According to NCIRD documents, Weber employees would communicate the risks and recommended actions for outbreaks and convey vaccine recommendations to healthcare providers.
Weber’s duties include providing 10 on-site health communications staffers, seven health comms specialists, two health research specialists and one social media specialist. The agency’s earned media responsibilities include generating story ideas, distributing articles and conducting outreach to news, media and entertainment organizations. It also includes conducting satellite radio and TV tours, providing spokesperson training and reaching out to celebrities or entertainment media.
On his LinkedIn Account, a former Weber Shandwick employee explained that his duties at the CDC “focuses on boosting vaccination rates for flu, HPV, whooping cough, and COVID-19.”
A few weeks after Weber Shandwick won the CDC contract, a senior vice president at the firm posted a company blog laying out the realities and dangers of the COVID-19 pandemic. At the blog’s bottom, she disclosed, that an asterisk indicated Weber Shandwick clients working on COVID-19 vaccines: GSK, Sanofi, and Pfizer.
This June, Moderna announced a new communications strategy, which would be led by Laura Schoen, who is sometimes titled president of global healthcare at Weber Shandwick, and other times chief healthcare officer at IPG DXTRA, Weber Shandwick’s parent company.
An integrated and cross-discipline team drawing on talent and expertise from Weber Shandwick, Golin and Jack Health, will join Moderna's global agency roster to drive the brand's narrative globally. The team, led by DXTRA Health's Chief Healthcare Officer, Laura Schoen, will support Moderna in activating and engaging key internal and external audiences, including employees, consumers, healthcare providers, vaccine recipients and policymakers.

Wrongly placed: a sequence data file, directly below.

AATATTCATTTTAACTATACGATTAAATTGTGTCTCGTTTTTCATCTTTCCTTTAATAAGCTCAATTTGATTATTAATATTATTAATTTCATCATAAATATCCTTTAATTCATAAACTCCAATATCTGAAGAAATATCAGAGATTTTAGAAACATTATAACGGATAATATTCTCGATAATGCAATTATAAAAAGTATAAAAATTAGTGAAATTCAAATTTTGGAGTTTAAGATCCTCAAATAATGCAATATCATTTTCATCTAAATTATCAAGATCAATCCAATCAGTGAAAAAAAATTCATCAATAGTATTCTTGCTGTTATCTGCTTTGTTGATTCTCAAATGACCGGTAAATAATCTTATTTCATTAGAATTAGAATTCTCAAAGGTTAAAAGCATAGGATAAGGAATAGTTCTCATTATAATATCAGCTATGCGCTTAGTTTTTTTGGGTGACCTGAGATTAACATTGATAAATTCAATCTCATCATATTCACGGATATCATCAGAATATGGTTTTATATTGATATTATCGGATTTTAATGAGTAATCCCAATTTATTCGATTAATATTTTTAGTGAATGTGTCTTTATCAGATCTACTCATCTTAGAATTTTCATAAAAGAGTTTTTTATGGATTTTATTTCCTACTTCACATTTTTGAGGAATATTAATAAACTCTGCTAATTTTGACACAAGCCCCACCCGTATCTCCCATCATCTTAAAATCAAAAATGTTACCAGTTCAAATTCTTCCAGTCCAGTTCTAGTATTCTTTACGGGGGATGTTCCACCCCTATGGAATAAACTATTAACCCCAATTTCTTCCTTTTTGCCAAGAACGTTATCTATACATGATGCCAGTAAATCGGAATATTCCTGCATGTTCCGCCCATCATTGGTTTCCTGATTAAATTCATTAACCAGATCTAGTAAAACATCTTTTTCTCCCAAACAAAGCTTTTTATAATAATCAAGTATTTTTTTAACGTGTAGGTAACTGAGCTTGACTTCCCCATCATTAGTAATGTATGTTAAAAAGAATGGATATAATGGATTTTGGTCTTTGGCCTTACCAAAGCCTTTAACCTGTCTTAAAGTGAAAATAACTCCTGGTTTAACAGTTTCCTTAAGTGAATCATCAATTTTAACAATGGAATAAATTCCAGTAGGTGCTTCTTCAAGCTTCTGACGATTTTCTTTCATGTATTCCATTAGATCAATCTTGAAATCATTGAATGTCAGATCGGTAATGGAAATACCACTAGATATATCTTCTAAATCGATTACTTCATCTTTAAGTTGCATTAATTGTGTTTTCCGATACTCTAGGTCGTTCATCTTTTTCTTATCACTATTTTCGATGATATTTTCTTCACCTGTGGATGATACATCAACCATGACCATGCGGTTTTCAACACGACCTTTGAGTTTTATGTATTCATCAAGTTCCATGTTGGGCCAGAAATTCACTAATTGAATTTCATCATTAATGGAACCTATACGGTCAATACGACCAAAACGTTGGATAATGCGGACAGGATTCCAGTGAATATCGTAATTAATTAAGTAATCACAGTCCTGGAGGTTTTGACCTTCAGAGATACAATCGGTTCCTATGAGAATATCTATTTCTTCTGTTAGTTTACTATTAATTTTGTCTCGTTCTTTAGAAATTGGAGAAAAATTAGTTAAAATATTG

A Weber Shandwick employee later tweeted support for Moderna’s proposed panel at the upcoming South by Southwest Conference this March. “Vote for my #client Moderna’s SXSW 2023 entry: ‘COVID, Monkeypox, Disease X, What’s Next?’”
“It is concerning that CDC talking points are provided by the same public relations company that works for the vaccine manufacturers,” said Dr. Martin Kulldorf, Professor of Medicine at Harvard (on leave).
For two decades, Kulldorf worked with the CDC to help develop its vaccine safety evaluation system. However, the CDC fired him from this job after he disagreed with the agency’s decision to pause the Johnson and Johnson COVID-19 vaccine, a competitor with Pfizer and Moderna.
“To ensure public trust, CDC must provide accurate, science-based evidence on vaccines,” Kulldorf said. “They have failed to do so.”
Read full Substack article here.
Note: Since this information was first reported by Paul D. Thacker, Senator Rand Paul (R-Kentucky) has submitted a letter to CDC Director Rochelle Wallensky, questioning the nature of the work that Weber Shandwick was contracted to perform.
Read Sen. Paul's letter here or below: